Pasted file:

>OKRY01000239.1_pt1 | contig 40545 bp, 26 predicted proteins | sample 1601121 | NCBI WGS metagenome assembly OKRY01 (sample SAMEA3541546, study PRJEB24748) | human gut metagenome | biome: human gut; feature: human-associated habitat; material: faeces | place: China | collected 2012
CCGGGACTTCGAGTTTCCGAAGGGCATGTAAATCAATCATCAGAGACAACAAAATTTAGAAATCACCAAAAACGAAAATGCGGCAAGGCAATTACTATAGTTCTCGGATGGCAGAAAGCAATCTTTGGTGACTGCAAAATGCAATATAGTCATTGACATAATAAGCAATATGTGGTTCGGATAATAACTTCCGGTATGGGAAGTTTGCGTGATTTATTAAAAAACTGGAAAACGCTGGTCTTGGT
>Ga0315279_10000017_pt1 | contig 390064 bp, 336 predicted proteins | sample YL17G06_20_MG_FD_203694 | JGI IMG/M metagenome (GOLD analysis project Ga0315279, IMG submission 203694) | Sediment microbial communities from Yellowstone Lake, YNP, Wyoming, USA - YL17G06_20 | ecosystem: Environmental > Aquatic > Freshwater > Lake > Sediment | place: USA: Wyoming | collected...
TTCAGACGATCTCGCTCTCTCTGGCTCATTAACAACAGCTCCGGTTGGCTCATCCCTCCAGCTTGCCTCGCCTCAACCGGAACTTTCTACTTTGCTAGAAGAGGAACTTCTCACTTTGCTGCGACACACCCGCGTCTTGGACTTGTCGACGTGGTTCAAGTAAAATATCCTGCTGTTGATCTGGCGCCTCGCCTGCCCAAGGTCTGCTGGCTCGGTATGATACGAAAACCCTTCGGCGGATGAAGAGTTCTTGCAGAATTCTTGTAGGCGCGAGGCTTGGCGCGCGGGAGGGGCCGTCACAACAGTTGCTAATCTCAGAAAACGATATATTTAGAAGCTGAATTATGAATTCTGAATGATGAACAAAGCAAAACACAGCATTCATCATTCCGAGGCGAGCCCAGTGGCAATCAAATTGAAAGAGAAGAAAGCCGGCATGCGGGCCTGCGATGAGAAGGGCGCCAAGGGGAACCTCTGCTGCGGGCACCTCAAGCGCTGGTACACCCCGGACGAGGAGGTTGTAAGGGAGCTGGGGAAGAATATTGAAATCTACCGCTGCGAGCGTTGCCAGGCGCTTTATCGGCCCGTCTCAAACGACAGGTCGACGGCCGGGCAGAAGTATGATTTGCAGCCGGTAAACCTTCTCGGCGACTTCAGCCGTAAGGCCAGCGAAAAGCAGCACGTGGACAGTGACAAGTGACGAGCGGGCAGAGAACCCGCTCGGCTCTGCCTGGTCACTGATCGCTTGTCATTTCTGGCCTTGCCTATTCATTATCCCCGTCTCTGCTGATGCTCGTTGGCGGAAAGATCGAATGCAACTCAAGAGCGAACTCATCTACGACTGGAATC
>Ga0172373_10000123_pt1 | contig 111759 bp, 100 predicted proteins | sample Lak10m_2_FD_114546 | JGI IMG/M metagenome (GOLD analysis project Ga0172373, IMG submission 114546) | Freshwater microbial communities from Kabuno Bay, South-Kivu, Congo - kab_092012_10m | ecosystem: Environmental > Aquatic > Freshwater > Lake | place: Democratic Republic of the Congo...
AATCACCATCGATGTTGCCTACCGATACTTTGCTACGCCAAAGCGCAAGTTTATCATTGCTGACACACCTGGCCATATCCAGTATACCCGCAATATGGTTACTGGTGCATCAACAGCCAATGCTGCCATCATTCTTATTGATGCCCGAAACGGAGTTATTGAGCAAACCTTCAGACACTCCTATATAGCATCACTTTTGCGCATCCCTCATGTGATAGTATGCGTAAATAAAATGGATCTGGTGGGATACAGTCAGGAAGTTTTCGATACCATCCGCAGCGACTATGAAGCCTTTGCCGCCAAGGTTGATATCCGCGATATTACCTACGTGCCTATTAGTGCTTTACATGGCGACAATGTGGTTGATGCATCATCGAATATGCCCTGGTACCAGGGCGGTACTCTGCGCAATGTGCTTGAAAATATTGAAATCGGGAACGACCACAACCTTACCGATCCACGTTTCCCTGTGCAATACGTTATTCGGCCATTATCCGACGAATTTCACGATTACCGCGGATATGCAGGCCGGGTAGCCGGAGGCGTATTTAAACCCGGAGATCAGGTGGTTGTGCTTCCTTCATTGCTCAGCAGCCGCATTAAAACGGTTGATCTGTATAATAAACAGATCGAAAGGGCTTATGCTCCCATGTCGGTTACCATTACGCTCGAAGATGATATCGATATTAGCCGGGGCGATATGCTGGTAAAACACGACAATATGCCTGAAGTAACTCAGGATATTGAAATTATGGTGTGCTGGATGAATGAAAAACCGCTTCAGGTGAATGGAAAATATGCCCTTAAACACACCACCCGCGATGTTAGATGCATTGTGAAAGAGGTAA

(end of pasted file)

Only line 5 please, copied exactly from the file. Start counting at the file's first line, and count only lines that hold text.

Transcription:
>Ga0172373_10000123_pt1 | contig 111759 bp, 100 predicted proteins | sample Lak10m_2_FD_114546 | JGI IMG/M metagenome (GOLD analysis project Ga0172373, IMG submission 114546) | Freshwater microbial communities from Kabuno Bay, South-Kivu, Congo - kab_092012_10m | ecosystem: Environmental > Aquatic > Freshwater > Lake | place: Democratic Republic of the Congo...